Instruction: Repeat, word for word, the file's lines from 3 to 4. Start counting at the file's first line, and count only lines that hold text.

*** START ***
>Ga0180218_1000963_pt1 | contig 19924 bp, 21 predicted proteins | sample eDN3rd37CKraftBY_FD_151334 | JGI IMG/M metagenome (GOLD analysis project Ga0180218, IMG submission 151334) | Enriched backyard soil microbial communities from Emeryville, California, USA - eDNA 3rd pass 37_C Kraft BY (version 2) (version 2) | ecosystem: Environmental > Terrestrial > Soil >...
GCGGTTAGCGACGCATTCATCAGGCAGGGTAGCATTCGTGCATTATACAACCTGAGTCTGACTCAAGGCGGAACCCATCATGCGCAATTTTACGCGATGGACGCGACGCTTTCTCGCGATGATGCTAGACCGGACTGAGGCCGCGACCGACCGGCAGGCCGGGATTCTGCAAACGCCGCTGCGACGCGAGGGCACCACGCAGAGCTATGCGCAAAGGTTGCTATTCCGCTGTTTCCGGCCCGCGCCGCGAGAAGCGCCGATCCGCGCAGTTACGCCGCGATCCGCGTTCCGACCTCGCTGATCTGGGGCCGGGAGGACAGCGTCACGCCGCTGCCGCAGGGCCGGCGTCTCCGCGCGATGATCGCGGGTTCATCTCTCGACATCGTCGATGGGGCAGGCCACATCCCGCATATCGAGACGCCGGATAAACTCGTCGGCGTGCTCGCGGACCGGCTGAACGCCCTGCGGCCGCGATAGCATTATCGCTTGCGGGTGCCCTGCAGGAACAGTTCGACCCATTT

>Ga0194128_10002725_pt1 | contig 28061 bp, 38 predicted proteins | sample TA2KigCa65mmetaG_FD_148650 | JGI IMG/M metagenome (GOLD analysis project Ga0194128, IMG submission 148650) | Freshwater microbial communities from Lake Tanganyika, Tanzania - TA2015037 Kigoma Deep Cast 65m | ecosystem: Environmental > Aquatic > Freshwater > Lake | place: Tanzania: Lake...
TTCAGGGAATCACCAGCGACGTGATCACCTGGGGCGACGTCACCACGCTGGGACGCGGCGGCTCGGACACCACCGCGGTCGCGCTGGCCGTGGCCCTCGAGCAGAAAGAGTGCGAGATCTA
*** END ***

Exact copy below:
>Ga0194128_10002725_pt1 | contig 28061 bp, 38 predicted proteins | sample TA2KigCa65mmetaG_FD_148650 | JGI IMG/M metagenome (GOLD analysis project Ga0194128, IMG submission 148650) | Freshwater microbial communities from Lake Tanganyika, Tanzania - TA2015037 Kigoma Deep Cast 65m | ecosystem: Environmental > Aquatic > Freshwater > Lake | place: Tanzania: Lake...
TTCAGGGAATCACCAGCGACGTGATCACCTGGGGCGACGTCACCACGCTGGGACGCGGCGGCTCGGACACCACCGCGGTCGCGCTGGCCGTGGCCCTCGAGCAGAAAGAGTGCGAGATCTA